“Since I have been in the system, we have added softball, boys’ and girls’ swimming, boys’ and girls’ lacrosse, volleyball, girls’ soccer, co-ed golf and softball to name the big ones,” Ambrose said. “It is a great time to be a female athlete.
“The money available at the college level is fantastic,” Ambrose added. “Everything’s equal at the college level because of Title IX. There’s much more money put into female sports to equal it out. The last two years, we have had about 10 girls and five boys who signed letters of intent to play college athletics. We have never had that many girls before in a two-year period.
“The increase in women's sports has provided a needed pathway for women, which was not as open as before. There is additional cost, but several of these sports generate money from gate receipts.”
Carlee DuMars (Slippery Rock University of Pennsylvania, field hockey), Erin Wein (Delaware, lacrosse) and Rebecca Moore (Stevenson University) are a few of this year’s college-bound female athletes from Middletown. Many other athletes from around the county also have signed, including Catoctin’s Tara Woelfel (Gardner Webb, soccer), Walkersville’s Tori Conrad (Delaware, softball) and Frederick’s Lauren Tolson (Richmond, basketball).
Urbana High Athletic Director Kevin Kendro said the county’s 10 public high schools house a total of “26 interscholastic athletic varsity sports affording 15 opportunities for females and 13 opportunities for males to participate in school and county sponsored activities” and that “all FCPS Athletic Directors participate in Title IX training that is run by our Executive Director of Legal Services, as well as take courses through the National Interscholastic Athletic Administrators’ Association (NIAAA) with coursework focusing on Title IX and other legal issues. All ten high schools complete an end of the year Title IX self-evaluation as well.”
Those sports offered to female athletes in the county include cheerleading, cross country, field hockey, soccer, volleyball, golf, basketball, indoor track, swimming, lacrosse, tennis and track and field.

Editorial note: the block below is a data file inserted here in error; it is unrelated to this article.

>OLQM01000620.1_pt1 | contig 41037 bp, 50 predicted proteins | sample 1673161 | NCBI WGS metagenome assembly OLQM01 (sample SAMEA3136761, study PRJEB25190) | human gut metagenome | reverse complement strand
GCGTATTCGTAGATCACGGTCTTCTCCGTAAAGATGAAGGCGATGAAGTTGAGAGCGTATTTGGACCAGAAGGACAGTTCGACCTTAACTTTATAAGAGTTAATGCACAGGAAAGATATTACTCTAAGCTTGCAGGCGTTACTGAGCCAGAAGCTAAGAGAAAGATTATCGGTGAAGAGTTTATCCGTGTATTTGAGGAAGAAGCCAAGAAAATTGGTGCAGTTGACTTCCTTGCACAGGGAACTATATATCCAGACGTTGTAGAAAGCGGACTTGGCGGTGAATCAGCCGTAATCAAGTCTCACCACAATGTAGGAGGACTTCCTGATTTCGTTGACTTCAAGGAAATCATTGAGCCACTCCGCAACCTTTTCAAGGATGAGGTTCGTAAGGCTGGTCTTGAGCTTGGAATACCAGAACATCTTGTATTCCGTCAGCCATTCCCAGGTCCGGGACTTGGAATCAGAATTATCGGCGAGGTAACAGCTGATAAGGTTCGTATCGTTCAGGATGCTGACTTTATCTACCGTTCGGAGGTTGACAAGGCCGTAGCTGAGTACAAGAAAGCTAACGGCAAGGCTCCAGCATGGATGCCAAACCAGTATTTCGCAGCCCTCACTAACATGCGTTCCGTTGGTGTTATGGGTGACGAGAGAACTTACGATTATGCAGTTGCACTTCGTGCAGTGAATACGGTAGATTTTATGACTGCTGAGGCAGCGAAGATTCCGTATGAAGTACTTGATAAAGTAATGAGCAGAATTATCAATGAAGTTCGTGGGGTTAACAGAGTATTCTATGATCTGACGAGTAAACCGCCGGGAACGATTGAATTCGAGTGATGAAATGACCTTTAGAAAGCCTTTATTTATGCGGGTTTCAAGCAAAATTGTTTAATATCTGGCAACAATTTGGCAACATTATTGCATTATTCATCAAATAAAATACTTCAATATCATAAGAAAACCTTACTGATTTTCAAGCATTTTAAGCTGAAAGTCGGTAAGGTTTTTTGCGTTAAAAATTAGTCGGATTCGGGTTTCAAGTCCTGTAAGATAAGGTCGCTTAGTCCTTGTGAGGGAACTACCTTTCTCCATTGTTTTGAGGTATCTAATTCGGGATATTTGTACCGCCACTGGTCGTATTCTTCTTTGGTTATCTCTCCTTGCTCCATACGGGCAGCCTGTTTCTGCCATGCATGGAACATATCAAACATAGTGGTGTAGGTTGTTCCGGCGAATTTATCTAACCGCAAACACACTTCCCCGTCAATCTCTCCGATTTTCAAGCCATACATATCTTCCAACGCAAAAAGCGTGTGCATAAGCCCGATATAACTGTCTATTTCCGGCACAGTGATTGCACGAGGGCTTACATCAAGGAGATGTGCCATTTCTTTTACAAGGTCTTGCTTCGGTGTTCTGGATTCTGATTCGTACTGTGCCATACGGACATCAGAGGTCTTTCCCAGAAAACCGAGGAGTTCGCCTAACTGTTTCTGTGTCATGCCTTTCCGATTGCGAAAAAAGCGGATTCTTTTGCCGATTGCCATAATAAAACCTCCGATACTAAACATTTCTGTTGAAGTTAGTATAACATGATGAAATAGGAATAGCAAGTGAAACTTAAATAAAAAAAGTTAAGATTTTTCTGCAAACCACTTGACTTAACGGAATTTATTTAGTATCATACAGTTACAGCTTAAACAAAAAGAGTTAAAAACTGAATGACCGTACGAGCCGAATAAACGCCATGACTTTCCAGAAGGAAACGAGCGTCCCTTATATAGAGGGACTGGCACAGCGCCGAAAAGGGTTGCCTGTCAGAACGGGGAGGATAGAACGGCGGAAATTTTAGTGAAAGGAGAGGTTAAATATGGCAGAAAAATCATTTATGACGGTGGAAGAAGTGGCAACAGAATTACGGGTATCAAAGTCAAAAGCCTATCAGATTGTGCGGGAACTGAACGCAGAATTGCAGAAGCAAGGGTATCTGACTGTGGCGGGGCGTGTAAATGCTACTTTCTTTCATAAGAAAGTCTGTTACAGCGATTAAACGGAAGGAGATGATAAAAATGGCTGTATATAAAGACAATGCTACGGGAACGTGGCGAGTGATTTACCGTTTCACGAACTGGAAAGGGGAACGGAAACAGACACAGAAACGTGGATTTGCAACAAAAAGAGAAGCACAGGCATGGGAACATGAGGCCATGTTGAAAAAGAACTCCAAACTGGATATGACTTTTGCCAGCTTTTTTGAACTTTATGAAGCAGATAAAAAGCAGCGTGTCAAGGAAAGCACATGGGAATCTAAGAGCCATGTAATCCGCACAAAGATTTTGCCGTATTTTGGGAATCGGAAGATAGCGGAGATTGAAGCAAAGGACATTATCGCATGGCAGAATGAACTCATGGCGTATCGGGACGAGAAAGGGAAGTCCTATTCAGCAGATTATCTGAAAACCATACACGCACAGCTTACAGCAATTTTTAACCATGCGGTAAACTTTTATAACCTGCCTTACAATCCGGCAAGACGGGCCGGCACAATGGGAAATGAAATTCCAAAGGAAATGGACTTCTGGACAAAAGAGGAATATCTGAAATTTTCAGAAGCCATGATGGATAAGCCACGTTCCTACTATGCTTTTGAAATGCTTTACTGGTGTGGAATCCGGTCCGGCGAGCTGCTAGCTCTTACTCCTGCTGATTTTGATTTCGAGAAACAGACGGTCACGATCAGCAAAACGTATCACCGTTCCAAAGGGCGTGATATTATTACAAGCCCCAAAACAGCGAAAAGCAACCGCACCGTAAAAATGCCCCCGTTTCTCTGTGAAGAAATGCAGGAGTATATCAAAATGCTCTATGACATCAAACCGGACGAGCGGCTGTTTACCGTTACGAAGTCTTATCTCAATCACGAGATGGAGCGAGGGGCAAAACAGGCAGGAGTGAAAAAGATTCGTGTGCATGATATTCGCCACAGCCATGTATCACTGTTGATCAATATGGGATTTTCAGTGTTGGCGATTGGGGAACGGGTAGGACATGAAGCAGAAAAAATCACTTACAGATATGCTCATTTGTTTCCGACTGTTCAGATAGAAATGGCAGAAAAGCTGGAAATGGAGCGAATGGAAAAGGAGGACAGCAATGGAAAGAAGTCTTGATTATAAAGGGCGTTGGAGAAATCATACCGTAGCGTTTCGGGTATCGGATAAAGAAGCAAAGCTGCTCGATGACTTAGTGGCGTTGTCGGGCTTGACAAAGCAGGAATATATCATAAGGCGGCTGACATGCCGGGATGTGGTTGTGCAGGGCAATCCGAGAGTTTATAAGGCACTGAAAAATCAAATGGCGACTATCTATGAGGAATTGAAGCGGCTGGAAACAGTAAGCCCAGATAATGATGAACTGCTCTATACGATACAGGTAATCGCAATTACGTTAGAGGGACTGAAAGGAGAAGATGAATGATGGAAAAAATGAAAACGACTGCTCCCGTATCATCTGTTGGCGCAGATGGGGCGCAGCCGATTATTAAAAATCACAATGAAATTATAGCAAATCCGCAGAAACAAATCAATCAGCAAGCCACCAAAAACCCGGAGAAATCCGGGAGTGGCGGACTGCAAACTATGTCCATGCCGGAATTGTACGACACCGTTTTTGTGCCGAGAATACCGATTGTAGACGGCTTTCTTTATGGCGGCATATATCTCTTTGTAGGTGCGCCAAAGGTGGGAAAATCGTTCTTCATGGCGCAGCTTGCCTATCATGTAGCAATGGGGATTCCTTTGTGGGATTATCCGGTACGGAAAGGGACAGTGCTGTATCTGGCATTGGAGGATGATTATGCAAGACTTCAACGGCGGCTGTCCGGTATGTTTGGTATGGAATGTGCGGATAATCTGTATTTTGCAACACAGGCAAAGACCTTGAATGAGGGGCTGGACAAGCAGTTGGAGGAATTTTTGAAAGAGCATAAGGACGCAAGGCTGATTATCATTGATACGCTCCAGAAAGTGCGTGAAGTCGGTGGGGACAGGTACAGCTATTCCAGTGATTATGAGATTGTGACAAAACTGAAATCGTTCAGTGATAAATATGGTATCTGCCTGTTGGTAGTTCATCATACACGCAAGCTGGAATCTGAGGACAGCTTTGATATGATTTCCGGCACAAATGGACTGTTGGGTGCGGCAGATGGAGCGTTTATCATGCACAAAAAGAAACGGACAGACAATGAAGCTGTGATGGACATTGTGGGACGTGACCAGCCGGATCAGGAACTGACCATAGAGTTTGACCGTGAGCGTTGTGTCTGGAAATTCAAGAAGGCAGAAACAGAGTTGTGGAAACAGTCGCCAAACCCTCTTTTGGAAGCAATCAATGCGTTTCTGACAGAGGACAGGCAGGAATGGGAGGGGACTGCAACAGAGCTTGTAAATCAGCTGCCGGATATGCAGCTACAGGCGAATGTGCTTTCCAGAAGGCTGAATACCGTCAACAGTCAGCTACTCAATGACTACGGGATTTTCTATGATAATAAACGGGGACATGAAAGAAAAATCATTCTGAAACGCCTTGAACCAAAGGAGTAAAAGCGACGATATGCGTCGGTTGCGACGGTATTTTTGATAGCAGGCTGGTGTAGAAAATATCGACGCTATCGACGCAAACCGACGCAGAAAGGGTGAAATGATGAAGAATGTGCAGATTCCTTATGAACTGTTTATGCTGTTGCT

“I think Title IX has certainly affected the county in a very positive way,” said Perry Baker, the Frederick County Public Schools athletics supervisor. “We are obviously trying to do everything we can to have equal opportunities for males and females in regards to athletics. Obviously with the passage of the bill, it’s certainly done that. If you take a look at our female sports, we’re certainly having some very positive years.”
Title IX also might have helped girls with their future sports-related careers.
“It’s paved the way for young coaches like me to coach at the high school level,” said Catoctin girls’ basketball coach Amy Entwistle, who played high school basketball at Thomas Johnson and collegiately at Messiah College (Pa.) before returning to the county. “I played high school and college basketball and that would not have happened if not for Title IX.
“Coaches like Pat Summit [the recently retired and highly successful coach at the University of Tennessee] helped create the realm of athletic opportunities. She would not have been able to do that if not for Title IX. I’m extremely thankful for it. I’ve been able to make a career in athletics. I can’t imagine what my life would be like if that had not happened.”
Ken Sain contributed to this report.